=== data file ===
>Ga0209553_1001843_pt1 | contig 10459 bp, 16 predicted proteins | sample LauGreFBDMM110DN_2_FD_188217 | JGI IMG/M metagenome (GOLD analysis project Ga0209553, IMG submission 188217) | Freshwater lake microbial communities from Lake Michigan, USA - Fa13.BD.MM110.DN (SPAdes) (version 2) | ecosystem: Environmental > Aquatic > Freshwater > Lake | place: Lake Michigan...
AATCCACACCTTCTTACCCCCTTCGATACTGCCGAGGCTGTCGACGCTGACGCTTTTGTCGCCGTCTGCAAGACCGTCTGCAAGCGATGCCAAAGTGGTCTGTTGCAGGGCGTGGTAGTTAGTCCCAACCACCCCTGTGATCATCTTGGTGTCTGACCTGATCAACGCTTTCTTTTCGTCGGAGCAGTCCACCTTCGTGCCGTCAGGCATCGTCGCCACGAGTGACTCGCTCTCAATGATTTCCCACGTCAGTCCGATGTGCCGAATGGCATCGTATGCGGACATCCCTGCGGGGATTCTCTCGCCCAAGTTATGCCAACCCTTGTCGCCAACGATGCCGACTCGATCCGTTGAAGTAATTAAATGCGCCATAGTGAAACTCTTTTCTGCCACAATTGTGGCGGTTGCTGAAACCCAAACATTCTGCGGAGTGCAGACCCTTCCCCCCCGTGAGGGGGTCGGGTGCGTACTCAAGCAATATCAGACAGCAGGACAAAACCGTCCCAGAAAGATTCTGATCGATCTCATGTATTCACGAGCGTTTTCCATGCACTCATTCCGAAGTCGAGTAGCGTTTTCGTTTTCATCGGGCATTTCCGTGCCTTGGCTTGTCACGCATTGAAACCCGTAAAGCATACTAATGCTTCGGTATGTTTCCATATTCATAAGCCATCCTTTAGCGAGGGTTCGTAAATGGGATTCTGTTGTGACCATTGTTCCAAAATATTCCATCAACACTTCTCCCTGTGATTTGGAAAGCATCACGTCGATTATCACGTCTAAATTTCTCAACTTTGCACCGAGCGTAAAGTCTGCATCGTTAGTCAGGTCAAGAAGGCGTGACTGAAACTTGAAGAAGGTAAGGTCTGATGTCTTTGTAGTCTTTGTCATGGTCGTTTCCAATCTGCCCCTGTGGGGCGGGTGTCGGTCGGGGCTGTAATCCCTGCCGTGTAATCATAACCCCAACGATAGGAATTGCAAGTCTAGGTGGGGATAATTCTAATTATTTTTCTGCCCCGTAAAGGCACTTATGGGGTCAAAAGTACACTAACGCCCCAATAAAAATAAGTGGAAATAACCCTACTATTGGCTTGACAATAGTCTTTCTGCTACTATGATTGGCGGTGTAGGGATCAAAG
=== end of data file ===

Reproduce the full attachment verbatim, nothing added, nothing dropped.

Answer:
>Ga0209553_1001843_pt1 | contig 10459 bp, 16 predicted proteins | sample LauGreFBDMM110DN_2_FD_188217 | JGI IMG/M metagenome (GOLD analysis project Ga0209553, IMG submission 188217) | Freshwater lake microbial communities from Lake Michigan, USA - Fa13.BD.MM110.DN (SPAdes) (version 2) | ecosystem: Environmental > Aquatic > Freshwater > Lake | place: Lake Michigan...
AATCCACACCTTCTTACCCCCTTCGATACTGCCGAGGCTGTCGACGCTGACGCTTTTGTCGCCGTCTGCAAGACCGTCTGCAAGCGATGCCAAAGTGGTCTGTTGCAGGGCGTGGTAGTTAGTCCCAACCACCCCTGTGATCATCTTGGTGTCTGACCTGATCAACGCTTTCTTTTCGTCGGAGCAGTCCACCTTCGTGCCGTCAGGCATCGTCGCCACGAGTGACTCGCTCTCAATGATTTCCCACGTCAGTCCGATGTGCCGAATGGCATCGTATGCGGACATCCCTGCGGGGATTCTCTCGCCCAAGTTATGCCAACCCTTGTCGCCAACGATGCCGACTCGATCCGTTGAAGTAATTAAATGCGCCATAGTGAAACTCTTTTCTGCCACAATTGTGGCGGTTGCTGAAACCCAAACATTCTGCGGAGTGCAGACCCTTCCCCCCCGTGAGGGGGTCGGGTGCGTACTCAAGCAATATCAGACAGCAGGACAAAACCGTCCCAGAAAGATTCTGATCGATCTCATGTATTCACGAGCGTTTTCCATGCACTCATTCCGAAGTCGAGTAGCGTTTTCGTTTTCATCGGGCATTTCCGTGCCTTGGCTTGTCACGCATTGAAACCCGTAAAGCATACTAATGCTTCGGTATGTTTCCATATTCATAAGCCATCCTTTAGCGAGGGTTCGTAAATGGGATTCTGTTGTGACCATTGTTCCAAAATATTCCATCAACACTTCTCCCTGTGATTTGGAAAGCATCACGTCGATTATCACGTCTAAATTTCTCAACTTTGCACCGAGCGTAAAGTCTGCATCGTTAGTCAGGTCAAGAAGGCGTGACTGAAACTTGAAGAAGGTAAGGTCTGATGTCTTTGTAGTCTTTGTCATGGTCGTTTCCAATCTGCCCCTGTGGGGCGGGTGTCGGTCGGGGCTGTAATCCCTGCCGTGTAATCATAACCCCAACGATAGGAATTGCAAGTCTAGGTGGGGATAATTCTAATTATTTTTCTGCCCCGTAAAGGCACTTATGGGGTCAAAAGTACACTAACGCCCCAATAAAAATAAGTGGAAATAACCCTACTATTGGCTTGACAATAGTCTTTCTGCTACTATGATTGGCGGTGTAGGGATCAAAG